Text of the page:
The promise of individualized therapy has resonated with scientists, healthcare providers, and patients since the inception of the Human Genome Project. The ability to use designer drugs, such as novel monoclonal antibodies and molecularly targeted tyrosine kinase inhibitors, has created a new hope in the management of the cancer patient by individualizing therapy based on the unique molecular mutations in the cancer and the patient’s germline DNA. The nuances of implementing germline and somatic genomic testing in a clinical setting are discussed and the future role of pharmacogenomics testing in personalized cancer treatment is examined.
Personalized medicine, pharmacogenomics, molecular profiling, targeted therapy, cancer management
The authors have no conflicts of interest to declare.
February 15, 2013 Accepted:
March 22, 2013
Gregory J Tsongalis, PhD, HCLD, CC, Department of Pathology, Dartmouth–Hitchcock Medical Center and The Geisel School of Medicine at Dartmouth, 1 Medical Center Drive, Lebanon, NH 03756 USA. E: email@example.com
Before the inception and subsequent reporting of the Human Genome Project data, novel paradigms of more personalized therapeutics were forecast as a benchmark for the success of the project. Along with better diagnostic and prognostic applications arising from the sequencing of the human genome, the promise of novel and more specific molecularly targeted therapeutics based on genomic information is coming to fruition and changing both diagnostic and therapeutic management algorithms. These advances in molecular therapeutics are resulting in more sophisticated and focused clinical trial designs and study protocols for matching specific patients to specific therapies. These advances underscore the potential for more specialized and successful therapies for cancer patients.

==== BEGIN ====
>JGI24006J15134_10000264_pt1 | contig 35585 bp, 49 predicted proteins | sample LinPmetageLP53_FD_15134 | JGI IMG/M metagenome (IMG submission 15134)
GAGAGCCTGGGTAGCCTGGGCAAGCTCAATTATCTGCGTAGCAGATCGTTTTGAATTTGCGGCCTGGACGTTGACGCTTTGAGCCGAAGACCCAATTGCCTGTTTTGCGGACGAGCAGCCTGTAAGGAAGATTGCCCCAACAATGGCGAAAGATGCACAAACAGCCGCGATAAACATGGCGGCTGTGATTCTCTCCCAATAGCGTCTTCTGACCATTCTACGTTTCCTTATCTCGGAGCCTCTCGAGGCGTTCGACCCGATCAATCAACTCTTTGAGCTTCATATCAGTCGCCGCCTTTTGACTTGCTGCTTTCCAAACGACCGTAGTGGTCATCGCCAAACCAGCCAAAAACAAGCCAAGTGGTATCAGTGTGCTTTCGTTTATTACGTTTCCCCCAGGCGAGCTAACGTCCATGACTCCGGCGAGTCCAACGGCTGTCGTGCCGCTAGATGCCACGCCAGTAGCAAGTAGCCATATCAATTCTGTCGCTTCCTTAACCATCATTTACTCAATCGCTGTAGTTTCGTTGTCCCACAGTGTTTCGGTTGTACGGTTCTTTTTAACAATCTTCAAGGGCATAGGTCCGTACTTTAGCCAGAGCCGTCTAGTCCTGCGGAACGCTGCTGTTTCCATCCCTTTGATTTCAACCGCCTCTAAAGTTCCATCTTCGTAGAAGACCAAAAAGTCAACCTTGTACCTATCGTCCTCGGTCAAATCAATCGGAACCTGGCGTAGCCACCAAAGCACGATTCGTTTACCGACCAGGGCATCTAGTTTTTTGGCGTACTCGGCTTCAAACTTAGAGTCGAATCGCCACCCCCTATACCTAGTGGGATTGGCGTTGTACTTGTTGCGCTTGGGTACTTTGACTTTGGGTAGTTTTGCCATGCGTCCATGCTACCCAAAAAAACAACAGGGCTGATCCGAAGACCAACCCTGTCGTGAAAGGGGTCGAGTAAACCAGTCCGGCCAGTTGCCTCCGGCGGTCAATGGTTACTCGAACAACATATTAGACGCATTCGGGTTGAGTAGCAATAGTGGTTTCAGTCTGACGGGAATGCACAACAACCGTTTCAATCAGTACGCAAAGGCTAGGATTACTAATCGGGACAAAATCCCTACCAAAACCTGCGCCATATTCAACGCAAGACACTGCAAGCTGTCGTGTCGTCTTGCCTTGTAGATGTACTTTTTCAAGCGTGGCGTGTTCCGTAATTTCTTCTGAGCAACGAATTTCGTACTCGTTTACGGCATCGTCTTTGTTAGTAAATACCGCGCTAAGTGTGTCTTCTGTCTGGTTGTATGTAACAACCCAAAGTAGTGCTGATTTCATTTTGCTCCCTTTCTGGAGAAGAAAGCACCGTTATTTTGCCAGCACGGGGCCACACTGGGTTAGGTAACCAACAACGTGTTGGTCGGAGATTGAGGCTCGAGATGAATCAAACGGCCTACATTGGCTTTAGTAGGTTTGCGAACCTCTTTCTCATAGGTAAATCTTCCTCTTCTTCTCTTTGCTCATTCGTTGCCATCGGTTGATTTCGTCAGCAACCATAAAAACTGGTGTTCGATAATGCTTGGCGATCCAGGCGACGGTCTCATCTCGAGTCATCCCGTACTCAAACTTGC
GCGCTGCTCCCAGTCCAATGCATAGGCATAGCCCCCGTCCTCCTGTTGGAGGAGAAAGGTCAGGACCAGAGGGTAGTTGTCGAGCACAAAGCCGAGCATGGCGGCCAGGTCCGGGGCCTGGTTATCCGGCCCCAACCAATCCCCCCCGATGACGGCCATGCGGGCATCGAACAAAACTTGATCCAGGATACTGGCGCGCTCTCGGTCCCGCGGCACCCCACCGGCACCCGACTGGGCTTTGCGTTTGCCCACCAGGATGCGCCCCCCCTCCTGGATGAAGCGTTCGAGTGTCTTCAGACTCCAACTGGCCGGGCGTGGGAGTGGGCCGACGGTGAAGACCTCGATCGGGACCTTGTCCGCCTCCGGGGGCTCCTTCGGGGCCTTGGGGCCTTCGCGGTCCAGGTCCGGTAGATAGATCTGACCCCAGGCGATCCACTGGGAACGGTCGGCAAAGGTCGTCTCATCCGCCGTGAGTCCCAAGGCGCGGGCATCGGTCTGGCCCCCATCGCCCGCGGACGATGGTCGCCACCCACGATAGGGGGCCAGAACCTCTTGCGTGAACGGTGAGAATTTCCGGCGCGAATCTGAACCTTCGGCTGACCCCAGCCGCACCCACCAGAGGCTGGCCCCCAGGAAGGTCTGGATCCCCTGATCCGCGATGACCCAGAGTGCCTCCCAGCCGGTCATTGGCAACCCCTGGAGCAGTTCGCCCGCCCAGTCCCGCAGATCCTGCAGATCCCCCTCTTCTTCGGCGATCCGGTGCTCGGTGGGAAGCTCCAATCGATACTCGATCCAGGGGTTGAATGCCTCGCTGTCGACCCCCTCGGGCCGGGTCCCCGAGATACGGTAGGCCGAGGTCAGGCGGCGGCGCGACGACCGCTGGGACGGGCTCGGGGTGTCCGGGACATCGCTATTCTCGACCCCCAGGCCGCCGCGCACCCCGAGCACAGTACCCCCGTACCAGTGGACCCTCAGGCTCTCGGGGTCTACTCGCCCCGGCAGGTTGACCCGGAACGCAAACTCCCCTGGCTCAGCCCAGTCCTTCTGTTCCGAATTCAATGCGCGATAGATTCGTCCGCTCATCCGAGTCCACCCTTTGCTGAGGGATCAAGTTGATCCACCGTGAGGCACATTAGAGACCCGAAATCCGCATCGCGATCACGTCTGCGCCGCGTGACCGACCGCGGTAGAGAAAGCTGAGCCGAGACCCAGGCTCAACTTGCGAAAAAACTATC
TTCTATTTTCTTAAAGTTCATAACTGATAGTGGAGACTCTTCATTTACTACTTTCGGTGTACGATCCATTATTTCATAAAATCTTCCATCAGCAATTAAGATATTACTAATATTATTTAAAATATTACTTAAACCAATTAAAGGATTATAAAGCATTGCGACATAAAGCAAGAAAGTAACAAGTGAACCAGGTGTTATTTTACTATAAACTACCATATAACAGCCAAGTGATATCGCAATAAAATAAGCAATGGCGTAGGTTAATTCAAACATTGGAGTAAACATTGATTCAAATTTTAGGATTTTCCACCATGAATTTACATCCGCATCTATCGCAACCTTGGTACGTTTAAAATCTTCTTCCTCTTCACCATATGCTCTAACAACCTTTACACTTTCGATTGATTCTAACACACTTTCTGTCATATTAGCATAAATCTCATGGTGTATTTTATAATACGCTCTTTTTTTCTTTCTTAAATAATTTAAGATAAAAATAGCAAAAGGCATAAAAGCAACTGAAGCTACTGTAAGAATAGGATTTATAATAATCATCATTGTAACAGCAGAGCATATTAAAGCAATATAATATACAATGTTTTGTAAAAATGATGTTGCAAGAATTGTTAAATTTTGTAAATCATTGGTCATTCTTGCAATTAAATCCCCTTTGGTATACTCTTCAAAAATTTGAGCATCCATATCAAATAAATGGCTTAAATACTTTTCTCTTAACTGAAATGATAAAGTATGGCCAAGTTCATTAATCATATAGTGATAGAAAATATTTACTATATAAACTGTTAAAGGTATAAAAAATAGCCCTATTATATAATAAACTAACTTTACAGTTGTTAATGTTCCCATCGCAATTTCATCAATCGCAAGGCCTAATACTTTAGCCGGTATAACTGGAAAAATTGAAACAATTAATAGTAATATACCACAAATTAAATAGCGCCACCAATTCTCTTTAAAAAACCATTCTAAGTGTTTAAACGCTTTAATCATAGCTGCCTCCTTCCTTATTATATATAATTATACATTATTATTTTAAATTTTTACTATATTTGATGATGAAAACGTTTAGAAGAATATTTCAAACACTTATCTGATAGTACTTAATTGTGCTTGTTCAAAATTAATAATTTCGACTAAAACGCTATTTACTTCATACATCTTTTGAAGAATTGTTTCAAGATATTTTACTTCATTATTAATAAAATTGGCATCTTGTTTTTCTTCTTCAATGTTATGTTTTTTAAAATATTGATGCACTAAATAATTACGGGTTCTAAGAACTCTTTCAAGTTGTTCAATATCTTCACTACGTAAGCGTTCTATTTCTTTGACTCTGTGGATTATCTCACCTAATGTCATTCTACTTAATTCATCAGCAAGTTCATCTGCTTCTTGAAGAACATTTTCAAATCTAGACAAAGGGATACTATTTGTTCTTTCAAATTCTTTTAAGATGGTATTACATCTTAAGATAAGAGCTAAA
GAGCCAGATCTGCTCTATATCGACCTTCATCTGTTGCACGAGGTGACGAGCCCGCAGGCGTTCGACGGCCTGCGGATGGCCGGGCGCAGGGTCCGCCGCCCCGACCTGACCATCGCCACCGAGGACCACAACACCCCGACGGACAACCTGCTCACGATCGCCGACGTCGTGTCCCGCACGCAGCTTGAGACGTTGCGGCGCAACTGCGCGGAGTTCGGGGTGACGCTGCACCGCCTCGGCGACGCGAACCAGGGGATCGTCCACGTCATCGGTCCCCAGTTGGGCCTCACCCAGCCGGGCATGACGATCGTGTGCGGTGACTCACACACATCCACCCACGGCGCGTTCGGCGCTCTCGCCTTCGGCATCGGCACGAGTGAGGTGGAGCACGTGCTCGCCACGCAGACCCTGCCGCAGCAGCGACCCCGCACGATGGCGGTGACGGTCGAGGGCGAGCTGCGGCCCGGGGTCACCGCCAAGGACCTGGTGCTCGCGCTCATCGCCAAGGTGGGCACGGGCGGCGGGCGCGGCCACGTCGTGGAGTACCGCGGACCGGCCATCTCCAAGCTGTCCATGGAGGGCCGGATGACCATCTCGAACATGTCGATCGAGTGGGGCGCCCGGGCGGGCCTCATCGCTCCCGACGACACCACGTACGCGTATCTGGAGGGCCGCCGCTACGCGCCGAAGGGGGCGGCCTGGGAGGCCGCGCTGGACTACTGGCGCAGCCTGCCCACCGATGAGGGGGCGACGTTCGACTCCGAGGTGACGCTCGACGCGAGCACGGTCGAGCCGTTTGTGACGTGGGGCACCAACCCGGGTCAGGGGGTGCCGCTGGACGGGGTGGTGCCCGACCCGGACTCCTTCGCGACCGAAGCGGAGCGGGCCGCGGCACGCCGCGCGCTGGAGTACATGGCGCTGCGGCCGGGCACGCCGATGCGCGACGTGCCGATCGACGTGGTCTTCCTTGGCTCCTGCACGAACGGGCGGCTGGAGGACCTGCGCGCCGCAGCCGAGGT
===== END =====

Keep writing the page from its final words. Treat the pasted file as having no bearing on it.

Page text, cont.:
The concept of an individual variation in drug handling and response is not novel and those practitioners who have emphasized the principles of therapeutics have led the way for personalized medicine. In 510 BC, Pythagoras recognized that some individuals, but not all those exposed, developed hemolytic anemia with fava bean consumption.1 Hemolytic anemia due to fava bean consumption was later determined to occur in glucose-6-phosphate dehydrogenase (G-6 PD) deficient individuals.2,3 In 1902, Garrod recognized the potential hereditary nature of a metabolic defect associated with alkaptonuria and associated this with specific enzymes that detoxify xenobiotics so that they may be excreted.4 He subsequently made the observation that some people lacking these enzymes experience significant adverse effects.5 In 1959, Fredrich Vogel was the first to coin the term pharmacogenetics, which he defined as genetic variation found in an individual that resulted in a varied response to therapeutic drugs.6 The realization that differences between individuals, both genetic and environmental, result in success or failure of a therapy holds the promise that future therapies can be tailored to an individual’s genetic make-up. For the cancer patient, additional tumor mutational analysis could be used to individualize anticancer therapies.7
Pharmacogenetics—Drug Metabolism versus
The impact of genomic testing to inform therapeutic drug selection and dosing in oncology has occurred at a record pace and includes two facets of pharmacology. The first is drug metabolism pharmacogenetics (PGXm) and corresponds to genetic variants that determine drug disposition (i.e. the processes of absorption, distribution, metabolism, and excretion) also referred to as drug pharmacokinetics.8 The second is molecularly targeted pharmacogenetics (PGXt), which relates to the selection of a therapeutic moiety based on the presence or absence of a specific drug target or pathway in the tumor.9 Unlike PGXm, where the genetic variants are typically present in the germline, for PGXt applications the variants and/or mutations are typically somatic and necessitate analysis of tumor tissue.